The little white church is in a clearing, bordered on one side by a farmer’s field and on the other the waters of Pownal Bay. The autumn rain and wind are buffered by a row of pine trees.
Inside Cherry Valley Christ Church, it’s warm and filled with the excited voices of the congregants.
It’s been 25 years since the church sealed its time capsule. Today they will open it up.
“Lots of things,” said Joëlle Bader, when asked what would be inside.
Joëlle and her siblings, Juliette, Henri and Laurent, “the tiny one,” are regulars in the little congregation. They’re a lot younger than the time capsule. Their grandfather, Rev. David Morrison, called it “the little church with the big heart” and served there until he died just last year. He is buried in the church’s graveyard.
Rev. Wayne Short’s Sunday reading was the parable of talents.
“A parable is a story. If you try to understand it literally, you’ re gonna be in trouble.”
He talked about the talents that keep a church going after 175 years. Commitment was the first one.
It certainly takes commitment to keep a church, even a small one like this, running since before Confederation.
Located off the Trans-Canada Highway, it’s a quiet spot now, but when the church was built in 1842, all the Island’s commerce was done at the water’s edge. A steam ship stopped nearby on its run between Charlottetown up to Hallidays Wharf in Belfast. Farm produce and people travelled more easily by boat than by wheels on P.E.I.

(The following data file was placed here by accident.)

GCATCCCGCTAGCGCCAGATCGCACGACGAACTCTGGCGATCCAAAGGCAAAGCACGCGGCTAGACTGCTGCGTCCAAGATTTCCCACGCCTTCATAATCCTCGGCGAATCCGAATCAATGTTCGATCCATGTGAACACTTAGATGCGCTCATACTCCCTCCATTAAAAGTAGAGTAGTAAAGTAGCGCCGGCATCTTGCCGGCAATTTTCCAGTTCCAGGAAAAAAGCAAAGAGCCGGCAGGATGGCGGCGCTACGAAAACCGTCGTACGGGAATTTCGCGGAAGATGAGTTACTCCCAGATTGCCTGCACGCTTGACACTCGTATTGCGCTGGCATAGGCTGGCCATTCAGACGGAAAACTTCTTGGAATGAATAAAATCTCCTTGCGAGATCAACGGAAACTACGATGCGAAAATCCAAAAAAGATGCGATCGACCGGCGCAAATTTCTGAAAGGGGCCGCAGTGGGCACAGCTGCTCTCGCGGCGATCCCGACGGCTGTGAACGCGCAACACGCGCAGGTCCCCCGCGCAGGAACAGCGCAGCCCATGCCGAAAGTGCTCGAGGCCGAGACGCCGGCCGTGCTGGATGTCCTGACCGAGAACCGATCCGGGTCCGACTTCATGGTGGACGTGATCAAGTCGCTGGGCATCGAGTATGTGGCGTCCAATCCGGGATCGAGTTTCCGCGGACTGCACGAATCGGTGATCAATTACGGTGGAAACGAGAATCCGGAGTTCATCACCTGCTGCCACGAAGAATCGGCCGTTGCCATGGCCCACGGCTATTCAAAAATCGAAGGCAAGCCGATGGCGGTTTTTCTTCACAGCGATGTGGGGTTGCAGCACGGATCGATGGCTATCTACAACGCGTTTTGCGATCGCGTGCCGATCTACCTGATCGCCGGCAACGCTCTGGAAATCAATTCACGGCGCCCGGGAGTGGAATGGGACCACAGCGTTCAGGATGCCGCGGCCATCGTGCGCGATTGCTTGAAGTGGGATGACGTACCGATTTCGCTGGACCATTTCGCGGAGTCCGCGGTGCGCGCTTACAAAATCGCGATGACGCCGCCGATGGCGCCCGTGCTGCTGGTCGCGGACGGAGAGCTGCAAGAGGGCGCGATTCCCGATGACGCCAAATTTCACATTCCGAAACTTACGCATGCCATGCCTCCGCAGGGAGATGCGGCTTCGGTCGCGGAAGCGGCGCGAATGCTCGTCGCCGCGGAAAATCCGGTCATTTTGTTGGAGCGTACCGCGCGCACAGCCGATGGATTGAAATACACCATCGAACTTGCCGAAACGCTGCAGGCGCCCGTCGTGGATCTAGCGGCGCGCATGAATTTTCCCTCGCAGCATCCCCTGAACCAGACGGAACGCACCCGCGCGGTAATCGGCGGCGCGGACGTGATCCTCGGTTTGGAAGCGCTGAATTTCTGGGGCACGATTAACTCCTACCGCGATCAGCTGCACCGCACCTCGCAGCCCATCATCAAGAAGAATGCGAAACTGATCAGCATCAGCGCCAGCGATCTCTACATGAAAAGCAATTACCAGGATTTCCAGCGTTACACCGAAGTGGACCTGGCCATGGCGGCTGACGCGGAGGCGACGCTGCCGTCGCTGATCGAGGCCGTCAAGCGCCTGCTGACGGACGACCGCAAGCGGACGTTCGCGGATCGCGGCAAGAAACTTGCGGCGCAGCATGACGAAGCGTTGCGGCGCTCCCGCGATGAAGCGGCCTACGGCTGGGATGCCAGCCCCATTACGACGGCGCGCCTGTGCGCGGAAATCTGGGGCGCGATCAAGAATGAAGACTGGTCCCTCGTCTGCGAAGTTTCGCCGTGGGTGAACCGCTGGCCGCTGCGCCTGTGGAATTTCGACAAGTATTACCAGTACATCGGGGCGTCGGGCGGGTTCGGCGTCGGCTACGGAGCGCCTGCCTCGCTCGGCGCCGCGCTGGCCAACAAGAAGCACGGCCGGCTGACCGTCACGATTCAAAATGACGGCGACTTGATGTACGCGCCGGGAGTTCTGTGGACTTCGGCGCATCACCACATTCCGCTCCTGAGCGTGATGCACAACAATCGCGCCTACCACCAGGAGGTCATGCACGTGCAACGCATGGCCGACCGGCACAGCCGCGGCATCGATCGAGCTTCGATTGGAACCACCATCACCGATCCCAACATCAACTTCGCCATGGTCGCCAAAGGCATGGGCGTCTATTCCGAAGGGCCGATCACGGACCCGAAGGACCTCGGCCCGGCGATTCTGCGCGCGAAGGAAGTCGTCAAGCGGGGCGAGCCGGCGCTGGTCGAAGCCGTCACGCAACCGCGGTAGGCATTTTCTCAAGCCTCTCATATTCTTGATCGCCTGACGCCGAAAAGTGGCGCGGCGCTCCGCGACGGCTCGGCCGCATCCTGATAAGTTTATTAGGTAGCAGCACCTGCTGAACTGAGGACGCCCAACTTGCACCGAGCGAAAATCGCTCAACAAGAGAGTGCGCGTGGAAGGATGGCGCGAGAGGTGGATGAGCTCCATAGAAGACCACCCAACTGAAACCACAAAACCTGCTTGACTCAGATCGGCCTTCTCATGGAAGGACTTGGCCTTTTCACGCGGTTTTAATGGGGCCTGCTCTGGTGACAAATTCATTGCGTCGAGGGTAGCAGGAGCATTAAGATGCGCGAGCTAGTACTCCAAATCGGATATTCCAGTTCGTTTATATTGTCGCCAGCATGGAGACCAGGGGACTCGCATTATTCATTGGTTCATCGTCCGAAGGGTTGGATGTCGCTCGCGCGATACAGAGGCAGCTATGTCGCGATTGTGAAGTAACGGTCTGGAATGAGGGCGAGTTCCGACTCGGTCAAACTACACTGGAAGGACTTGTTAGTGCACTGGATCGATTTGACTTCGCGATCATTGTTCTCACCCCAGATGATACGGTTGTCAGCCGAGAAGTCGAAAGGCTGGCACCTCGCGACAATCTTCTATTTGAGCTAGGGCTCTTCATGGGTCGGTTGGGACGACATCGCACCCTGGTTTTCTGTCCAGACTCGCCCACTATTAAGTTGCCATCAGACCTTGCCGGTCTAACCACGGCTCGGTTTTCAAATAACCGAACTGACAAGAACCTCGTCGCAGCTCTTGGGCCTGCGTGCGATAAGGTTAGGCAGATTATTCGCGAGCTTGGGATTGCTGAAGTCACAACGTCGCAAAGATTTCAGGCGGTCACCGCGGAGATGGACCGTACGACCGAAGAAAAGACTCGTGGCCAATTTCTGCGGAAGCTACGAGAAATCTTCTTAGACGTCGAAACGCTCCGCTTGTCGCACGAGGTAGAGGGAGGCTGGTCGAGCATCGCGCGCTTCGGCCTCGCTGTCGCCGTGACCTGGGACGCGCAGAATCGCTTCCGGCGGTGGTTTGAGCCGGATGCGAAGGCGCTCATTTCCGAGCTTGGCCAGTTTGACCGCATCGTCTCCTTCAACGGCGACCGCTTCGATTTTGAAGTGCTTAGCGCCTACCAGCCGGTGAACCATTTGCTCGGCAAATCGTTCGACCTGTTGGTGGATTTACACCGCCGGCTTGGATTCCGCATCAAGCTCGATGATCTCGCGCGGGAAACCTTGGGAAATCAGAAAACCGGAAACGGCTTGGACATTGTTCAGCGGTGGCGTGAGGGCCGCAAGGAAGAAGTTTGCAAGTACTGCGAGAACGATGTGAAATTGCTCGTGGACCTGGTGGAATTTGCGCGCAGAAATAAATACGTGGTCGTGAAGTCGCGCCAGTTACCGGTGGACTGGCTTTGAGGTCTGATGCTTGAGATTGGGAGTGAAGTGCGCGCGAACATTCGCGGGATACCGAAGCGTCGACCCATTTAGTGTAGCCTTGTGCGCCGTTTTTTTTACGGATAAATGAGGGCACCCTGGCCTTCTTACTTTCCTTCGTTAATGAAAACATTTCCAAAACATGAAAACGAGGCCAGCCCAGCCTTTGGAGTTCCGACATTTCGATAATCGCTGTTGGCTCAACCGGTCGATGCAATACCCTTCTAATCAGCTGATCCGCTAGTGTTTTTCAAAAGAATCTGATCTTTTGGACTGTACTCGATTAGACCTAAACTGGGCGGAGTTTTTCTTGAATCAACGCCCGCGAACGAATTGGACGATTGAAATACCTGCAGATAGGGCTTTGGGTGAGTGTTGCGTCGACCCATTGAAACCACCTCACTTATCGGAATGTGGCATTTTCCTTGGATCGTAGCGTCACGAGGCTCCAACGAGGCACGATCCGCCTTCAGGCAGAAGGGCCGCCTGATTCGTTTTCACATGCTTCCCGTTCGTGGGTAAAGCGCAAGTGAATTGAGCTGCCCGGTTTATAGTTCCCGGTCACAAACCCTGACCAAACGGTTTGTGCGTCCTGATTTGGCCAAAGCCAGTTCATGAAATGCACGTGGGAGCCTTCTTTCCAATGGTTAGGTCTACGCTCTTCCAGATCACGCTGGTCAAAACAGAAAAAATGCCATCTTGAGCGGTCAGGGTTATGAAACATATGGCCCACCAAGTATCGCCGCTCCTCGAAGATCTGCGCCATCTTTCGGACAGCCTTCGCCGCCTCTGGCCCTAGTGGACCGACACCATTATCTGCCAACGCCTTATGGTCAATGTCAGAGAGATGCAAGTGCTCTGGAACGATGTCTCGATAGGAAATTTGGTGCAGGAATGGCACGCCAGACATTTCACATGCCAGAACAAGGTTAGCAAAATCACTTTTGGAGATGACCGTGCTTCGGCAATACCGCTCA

“Travel by water was often more convenient and easier than travel by road simply because in the beginning there were few roads. But even after roads were made, for much of the year they were impassable,” said Ed MacDonald, history professor at UPEI.
Land in and around Cherry Valley was some of what was granted to the United Empire Loyalists in the 1780s. The small, square Anglican church sits on land that was given to the Beers family. Major Joseph Beers served the British army during the American Revolutionary War in the 5th Battalion of the Kings Rangers.
The Beers, Hayden and Tweedy names are included in the early history of the church in historicplaces.ca and are still found on mailboxes in the area today.
When the time capsule was sealed in 1992, Canada was celebrating its 125th birthday. Now, in Canada’s 150th year, the little church’s big heart beats as strong as ever.